Shrien Dewani, the British businessman who was on trial in The Western Cape High Court in Cape Town for arranging hit men to kill his newly wedded wife in November, 2010 was acquitted of the charges by the presiding judge on Monday.
According to the Deputy Judge President, Jeannette Traverso, the evidence that had been presented by the prosecution in the case fell short of the threshold for the required level of evidence in a murder trial. In her judgement, Traverso said that there was no evidence on which the accused could be reasonably convicted. She added that it was regrettable that many unanswered questions remained about what happened on the day Anni was shot.
Judge Traverso said that she had taken into account the three witnesses that has been presented by the state. She said she did not believe that they could have committed the crime for the amounts that had been stated. Traverso said that there was a possibility that they may have twisted their versions to implicate Dewani. Responding to the call by members of the public that she was biased, she said that she could not allow public opinion to sway her in making her judgement, adding that if public opinion was allowed to influence judgements, there would be anarchy in the country.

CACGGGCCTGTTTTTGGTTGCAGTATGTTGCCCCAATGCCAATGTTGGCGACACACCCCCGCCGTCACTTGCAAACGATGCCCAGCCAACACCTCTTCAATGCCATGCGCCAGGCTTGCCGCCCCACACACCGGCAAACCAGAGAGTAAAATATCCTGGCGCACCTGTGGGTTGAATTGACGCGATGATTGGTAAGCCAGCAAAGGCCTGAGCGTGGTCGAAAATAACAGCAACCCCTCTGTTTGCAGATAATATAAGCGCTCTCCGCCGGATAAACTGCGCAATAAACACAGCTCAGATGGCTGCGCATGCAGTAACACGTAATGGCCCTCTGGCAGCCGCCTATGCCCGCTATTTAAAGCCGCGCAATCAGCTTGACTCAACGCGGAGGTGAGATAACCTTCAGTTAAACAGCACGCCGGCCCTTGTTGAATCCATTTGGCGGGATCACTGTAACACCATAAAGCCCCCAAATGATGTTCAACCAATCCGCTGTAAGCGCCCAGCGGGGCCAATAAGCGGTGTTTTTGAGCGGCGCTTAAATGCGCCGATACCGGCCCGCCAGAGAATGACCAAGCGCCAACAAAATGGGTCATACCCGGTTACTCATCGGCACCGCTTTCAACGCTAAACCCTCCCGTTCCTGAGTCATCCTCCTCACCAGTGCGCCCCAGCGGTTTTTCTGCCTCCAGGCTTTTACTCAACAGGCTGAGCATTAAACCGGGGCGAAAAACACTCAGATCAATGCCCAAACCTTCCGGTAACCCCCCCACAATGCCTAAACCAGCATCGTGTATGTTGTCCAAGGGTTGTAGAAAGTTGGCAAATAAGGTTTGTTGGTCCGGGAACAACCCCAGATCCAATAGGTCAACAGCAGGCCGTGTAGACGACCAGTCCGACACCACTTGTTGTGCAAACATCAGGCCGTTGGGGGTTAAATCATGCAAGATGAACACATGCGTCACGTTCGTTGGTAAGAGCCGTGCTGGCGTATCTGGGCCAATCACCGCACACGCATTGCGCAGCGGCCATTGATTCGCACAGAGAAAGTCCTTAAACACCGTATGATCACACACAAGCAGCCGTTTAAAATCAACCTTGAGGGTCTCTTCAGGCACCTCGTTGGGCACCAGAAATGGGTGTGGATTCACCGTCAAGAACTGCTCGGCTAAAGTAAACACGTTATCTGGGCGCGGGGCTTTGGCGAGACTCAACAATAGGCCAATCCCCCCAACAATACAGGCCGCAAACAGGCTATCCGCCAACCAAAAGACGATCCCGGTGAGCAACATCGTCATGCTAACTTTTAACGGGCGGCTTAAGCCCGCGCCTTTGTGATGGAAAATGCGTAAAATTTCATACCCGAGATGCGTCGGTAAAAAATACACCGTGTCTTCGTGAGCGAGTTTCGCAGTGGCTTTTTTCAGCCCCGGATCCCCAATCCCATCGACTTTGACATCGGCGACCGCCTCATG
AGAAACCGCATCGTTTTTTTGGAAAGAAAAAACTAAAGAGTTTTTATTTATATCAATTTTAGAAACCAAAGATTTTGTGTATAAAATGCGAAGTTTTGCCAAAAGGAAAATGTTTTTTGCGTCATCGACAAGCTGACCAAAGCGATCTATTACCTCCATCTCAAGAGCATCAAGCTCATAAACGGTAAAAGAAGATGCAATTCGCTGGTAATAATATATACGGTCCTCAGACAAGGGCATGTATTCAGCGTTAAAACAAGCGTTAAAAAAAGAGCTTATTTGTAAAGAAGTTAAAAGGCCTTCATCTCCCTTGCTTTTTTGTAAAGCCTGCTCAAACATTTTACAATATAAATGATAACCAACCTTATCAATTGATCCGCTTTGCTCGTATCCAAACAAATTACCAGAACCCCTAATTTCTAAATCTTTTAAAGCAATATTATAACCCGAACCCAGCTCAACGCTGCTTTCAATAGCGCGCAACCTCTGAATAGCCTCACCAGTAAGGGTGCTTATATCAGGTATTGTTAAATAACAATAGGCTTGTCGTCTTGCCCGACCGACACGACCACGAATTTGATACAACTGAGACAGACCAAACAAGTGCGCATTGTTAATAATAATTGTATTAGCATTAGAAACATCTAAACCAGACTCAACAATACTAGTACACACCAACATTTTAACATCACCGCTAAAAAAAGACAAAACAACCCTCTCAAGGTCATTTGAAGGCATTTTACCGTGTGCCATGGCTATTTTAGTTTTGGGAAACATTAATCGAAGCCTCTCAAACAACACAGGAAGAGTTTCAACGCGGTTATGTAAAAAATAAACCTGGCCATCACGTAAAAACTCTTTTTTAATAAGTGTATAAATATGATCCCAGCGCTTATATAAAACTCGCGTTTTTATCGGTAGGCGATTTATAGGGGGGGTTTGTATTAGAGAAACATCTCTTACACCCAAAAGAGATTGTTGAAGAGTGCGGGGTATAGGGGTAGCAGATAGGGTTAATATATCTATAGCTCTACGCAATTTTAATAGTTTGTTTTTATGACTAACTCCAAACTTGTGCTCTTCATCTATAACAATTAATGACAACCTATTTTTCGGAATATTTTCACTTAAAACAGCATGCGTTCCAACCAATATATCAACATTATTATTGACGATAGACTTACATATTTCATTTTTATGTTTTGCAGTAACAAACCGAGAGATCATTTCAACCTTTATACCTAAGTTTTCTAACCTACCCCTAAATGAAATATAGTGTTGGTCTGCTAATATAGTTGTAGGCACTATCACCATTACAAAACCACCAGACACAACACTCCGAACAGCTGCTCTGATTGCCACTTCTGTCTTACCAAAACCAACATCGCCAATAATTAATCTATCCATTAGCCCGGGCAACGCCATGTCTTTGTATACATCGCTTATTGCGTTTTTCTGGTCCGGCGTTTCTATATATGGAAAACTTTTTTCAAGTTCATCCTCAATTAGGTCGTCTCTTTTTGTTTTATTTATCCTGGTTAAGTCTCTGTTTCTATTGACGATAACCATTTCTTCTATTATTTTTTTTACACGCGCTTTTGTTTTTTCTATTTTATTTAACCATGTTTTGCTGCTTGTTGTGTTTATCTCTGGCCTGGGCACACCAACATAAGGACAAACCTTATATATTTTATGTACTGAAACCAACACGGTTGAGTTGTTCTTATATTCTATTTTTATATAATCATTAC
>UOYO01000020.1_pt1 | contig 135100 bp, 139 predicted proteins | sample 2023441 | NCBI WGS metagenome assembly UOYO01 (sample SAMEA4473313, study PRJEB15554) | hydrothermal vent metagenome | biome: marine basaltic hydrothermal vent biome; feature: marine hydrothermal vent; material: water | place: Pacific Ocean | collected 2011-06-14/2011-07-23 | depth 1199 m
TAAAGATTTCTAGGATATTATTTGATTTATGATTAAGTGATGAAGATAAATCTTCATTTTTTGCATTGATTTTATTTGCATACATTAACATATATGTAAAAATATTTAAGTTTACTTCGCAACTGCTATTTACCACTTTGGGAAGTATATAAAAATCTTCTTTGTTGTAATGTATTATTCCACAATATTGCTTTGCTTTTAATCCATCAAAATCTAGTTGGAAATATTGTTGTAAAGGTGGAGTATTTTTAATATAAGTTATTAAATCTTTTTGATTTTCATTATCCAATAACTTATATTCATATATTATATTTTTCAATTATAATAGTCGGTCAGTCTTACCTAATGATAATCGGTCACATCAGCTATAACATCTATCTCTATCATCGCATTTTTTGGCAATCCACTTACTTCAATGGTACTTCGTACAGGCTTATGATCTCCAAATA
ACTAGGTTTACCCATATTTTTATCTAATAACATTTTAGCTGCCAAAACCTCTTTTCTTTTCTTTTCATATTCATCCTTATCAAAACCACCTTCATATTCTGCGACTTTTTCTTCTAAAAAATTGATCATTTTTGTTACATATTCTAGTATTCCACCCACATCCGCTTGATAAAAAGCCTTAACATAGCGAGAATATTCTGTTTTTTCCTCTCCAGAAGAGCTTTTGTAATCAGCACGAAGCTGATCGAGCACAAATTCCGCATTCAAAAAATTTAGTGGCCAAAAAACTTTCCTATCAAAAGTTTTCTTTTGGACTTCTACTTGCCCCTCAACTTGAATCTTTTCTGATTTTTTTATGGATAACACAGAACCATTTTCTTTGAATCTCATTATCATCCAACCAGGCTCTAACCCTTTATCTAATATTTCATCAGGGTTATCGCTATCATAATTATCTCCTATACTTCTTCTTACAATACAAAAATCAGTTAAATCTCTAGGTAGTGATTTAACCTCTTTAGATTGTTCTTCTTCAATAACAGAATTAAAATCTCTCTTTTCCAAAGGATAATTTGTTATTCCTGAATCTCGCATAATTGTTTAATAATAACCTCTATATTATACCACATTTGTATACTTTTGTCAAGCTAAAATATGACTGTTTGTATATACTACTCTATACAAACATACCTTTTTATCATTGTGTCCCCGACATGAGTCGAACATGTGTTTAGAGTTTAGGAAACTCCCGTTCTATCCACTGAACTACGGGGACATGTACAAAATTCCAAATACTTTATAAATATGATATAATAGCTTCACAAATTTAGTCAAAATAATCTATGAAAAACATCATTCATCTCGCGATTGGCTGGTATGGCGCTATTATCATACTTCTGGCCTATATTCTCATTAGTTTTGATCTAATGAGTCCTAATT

Responding to the judgement, the National Prosecuting Authority(NPA) said that they respected the court’s judgement and that while they had hoped to get a conviction, they were aware that when taking a case to court, one could get either a conviction or an acquittal. The NPA is the one that has been at the centre of Dewani’s extradition for the past four years. Shrien Dewani fought viciously to stay in the United Kingdom and when his fight came apart, he had no choice but to come and face the music. NPA’s Nathi Mncube confirmed that they had accepted and respected the court’s ruling and preliminary indications are that they will not be appealing the judgement.
While Shrien and his family quickly left the court after the judgement was passed without comment, the family of his deceased wife, Anni Hindocha had a lot to say about the ruling. Her sister, Ami Denborg said they felt let down by the justice system. She added that, after waiting for four years, her family had been disappointed by the judgement. She said the fact that they would never know what happened when Anni was killed would haunt them for the rest of their lives. She went on to thank members of the public who had supported them.